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Youth in Decision-making: A Study on the Impacts of Youth on Adults and Organizations

NCJ Number
193021
Author(s)
Shepherd Zeldin; Annette Kusgen McDaniel; Dimitri Topitzes; Matt Calvert
Date Published
2000
Length
68 pages
Annotation
This study examined whether and how youth involvement in decisionmaking in organizations had broader impacts on adults and organizations.
Abstract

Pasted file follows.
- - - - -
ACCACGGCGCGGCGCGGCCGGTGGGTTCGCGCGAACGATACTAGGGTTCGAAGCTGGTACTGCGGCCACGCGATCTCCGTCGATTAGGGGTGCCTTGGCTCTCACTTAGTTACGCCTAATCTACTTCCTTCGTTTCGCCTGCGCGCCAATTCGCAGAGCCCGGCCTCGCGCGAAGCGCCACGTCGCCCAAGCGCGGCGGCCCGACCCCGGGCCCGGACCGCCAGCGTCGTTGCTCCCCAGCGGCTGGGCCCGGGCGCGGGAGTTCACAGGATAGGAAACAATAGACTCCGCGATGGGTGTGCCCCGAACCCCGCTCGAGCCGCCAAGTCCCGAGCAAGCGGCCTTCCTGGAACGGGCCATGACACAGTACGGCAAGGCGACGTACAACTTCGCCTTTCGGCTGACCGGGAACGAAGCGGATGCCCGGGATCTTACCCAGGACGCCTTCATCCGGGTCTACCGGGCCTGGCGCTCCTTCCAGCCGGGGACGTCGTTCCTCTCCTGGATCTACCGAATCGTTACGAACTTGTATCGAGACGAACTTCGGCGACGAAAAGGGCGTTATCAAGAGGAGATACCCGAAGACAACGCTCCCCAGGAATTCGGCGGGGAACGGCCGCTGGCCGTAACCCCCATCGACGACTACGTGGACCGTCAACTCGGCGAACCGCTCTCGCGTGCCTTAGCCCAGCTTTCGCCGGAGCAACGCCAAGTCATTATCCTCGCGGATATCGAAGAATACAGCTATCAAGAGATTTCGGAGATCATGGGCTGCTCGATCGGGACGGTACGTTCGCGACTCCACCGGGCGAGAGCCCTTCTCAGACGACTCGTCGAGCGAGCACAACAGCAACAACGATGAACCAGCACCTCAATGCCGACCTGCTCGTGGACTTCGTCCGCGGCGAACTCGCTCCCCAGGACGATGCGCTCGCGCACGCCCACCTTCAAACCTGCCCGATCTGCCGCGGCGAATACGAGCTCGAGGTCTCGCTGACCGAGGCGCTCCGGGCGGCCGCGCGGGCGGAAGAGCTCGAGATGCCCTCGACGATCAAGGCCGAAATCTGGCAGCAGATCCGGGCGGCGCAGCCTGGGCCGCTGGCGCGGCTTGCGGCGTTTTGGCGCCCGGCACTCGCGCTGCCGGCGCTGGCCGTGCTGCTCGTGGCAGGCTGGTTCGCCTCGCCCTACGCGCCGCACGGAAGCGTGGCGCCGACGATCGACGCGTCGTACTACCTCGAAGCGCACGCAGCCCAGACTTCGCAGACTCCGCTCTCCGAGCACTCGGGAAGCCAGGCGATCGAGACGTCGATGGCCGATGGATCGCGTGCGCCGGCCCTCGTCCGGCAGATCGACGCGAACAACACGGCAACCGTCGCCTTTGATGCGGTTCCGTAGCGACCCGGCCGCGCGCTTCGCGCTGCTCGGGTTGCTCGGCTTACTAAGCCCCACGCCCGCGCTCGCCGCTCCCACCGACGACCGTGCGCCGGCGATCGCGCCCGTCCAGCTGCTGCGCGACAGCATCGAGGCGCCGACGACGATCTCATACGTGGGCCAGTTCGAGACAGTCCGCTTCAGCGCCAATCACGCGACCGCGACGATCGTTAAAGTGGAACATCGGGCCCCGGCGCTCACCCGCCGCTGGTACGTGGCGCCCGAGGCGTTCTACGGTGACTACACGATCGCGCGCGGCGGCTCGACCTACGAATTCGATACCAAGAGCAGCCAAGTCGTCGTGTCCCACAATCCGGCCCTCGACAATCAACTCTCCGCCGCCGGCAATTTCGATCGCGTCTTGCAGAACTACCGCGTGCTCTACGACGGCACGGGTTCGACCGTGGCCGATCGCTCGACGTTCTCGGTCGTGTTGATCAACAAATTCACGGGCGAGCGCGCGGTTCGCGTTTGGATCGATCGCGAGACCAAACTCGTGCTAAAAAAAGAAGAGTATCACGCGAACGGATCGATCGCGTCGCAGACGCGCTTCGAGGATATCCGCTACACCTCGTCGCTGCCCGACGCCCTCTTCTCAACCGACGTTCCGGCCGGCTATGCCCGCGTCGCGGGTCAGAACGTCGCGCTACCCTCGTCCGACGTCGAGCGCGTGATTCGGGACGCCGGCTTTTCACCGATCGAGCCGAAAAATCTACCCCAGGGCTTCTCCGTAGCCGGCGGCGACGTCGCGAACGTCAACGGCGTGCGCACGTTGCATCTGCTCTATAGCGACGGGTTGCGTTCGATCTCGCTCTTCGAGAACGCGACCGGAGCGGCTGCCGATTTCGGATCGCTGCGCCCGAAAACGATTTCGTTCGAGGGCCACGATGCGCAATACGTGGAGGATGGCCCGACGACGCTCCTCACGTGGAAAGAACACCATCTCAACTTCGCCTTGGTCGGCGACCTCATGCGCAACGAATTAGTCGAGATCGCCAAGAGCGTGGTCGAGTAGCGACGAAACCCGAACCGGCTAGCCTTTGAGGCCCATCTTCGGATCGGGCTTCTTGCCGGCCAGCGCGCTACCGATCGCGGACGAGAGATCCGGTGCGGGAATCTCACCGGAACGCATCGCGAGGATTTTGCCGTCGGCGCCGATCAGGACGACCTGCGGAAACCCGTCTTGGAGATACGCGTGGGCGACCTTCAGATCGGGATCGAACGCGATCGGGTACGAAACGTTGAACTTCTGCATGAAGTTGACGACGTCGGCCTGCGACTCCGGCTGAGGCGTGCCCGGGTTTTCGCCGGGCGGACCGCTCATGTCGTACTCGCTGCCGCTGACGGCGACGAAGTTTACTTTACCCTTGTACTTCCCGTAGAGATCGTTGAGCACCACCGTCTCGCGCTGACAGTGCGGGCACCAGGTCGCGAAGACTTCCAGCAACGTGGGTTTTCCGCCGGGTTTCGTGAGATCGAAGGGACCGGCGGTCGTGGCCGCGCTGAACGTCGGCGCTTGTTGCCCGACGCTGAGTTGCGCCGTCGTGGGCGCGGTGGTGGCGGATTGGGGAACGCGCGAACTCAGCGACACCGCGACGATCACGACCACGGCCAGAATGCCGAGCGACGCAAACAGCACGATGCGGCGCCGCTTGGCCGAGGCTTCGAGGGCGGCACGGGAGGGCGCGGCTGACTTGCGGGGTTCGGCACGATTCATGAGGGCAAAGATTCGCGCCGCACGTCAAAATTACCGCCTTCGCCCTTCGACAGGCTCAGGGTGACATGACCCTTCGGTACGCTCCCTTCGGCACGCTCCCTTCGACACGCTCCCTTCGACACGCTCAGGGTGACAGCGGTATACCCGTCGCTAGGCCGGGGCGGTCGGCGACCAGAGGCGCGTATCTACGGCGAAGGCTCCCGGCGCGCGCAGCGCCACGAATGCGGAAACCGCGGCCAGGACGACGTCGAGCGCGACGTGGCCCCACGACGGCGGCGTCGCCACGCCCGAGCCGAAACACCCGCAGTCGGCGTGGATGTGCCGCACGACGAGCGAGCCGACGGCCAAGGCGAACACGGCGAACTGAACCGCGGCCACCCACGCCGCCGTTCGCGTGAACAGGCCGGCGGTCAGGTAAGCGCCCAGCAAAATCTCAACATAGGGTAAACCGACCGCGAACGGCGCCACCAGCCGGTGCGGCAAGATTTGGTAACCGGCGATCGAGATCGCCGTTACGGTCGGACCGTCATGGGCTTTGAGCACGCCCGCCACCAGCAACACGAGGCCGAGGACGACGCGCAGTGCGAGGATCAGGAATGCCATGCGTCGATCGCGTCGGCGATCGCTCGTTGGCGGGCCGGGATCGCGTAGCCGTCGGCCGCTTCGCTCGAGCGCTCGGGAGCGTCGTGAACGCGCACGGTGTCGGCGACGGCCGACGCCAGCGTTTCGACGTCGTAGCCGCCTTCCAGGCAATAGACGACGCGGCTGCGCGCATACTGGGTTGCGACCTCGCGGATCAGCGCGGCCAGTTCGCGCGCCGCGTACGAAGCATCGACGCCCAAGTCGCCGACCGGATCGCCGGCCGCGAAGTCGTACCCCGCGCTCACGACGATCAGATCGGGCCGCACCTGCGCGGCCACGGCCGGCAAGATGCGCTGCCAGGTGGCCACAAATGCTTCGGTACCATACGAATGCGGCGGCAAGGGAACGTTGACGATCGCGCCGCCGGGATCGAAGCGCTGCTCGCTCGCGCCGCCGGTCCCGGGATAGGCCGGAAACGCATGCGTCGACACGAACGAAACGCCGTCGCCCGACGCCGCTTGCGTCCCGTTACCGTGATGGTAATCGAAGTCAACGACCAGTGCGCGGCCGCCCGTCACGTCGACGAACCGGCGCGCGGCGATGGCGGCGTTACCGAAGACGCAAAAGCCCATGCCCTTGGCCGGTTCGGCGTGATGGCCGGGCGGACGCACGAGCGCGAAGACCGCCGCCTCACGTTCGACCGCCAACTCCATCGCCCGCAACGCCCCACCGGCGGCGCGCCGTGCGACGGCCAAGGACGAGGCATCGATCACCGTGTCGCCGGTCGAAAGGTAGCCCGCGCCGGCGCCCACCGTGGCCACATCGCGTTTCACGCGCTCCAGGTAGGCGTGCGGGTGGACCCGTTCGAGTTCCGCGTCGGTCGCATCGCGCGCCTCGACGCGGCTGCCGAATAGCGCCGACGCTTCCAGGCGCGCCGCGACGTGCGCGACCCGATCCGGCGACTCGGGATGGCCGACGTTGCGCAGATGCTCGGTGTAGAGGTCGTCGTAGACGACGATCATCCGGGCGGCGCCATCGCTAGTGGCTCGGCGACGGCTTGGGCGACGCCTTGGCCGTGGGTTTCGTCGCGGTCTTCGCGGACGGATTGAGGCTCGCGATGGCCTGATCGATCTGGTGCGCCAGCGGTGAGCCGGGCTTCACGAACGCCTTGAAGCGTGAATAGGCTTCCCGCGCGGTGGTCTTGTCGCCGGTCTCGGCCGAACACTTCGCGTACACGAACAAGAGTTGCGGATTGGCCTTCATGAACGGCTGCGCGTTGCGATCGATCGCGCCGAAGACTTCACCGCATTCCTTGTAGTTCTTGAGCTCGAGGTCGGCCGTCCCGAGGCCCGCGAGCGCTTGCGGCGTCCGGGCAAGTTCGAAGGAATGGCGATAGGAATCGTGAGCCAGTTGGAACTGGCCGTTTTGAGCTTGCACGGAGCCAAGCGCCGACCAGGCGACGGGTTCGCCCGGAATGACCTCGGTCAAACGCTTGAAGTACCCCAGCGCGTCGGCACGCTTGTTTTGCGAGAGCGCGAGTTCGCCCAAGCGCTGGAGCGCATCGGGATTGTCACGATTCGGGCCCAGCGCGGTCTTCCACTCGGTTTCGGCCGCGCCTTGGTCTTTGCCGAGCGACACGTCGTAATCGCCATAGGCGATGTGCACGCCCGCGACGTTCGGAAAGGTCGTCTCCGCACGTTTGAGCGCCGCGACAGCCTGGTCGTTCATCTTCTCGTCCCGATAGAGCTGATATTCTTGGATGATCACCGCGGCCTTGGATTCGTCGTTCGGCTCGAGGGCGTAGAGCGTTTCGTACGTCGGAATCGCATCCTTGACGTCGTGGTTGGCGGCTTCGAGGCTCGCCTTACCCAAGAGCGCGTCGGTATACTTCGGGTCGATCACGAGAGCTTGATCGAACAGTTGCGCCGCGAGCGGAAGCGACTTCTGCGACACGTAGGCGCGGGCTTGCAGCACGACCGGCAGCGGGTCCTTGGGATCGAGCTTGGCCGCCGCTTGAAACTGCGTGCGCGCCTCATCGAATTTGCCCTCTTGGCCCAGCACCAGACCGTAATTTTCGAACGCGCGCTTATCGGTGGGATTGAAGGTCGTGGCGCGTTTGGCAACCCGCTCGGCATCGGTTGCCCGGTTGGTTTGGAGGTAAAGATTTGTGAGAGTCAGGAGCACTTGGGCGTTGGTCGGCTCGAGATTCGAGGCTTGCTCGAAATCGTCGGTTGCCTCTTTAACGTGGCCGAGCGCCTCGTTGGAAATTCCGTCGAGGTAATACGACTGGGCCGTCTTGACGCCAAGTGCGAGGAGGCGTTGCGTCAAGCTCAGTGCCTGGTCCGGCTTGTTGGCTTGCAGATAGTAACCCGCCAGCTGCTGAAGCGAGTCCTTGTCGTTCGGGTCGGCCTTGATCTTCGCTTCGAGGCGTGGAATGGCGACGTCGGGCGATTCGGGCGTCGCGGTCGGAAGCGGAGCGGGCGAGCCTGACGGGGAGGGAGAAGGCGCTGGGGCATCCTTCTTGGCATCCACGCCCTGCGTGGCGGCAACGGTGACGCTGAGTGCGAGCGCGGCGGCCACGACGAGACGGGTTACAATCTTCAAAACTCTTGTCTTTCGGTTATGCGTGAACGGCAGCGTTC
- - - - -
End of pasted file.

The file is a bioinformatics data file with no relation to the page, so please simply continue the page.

The research focused on whether youth governance led to additional changes that improved conditions for youth not directly involved in decision-making, had positive influences on adults, helped youth and adults become stronger allies, and contributed to organizational effectiveness. The study used an intentional sample of 19 youths and 29 adults from 15 organizations across the country. Eight organizations had young people 12-to 21-years-old on their boards of directors for at least 2 years; 7 comparison organizations had strong histories of involving youth in program decision-making, but not at the board level. Data came from individual and focus-group interviews. Data analysis used the extended case method. Results revealed that youth can be exemplary members of governance units, and their contributions may increase with age due to cognitive maturity and accumulated experience. The mutual contributions of youth and adults can result in a synergy in terms of a new power and energy that propels decision-making groups to greater innovation and productivity. Benefits of youth involvement in decision-making included essential opportunities and support youth need to achieve mastery, compassion, and health, as well as enhancement of adults’ commitment and energy. Factors most likely to facilitate positive outcomes included commitment by the top decision-making body, an adult visionary leader, and involvement of older youth first. The analysis concluded that young people can have powerful and positive effects on adults and organizations and that when the right conditions are in place, involving youth in decision-making is a powerful strategy for positive change. Figures, appended background information, and reference notes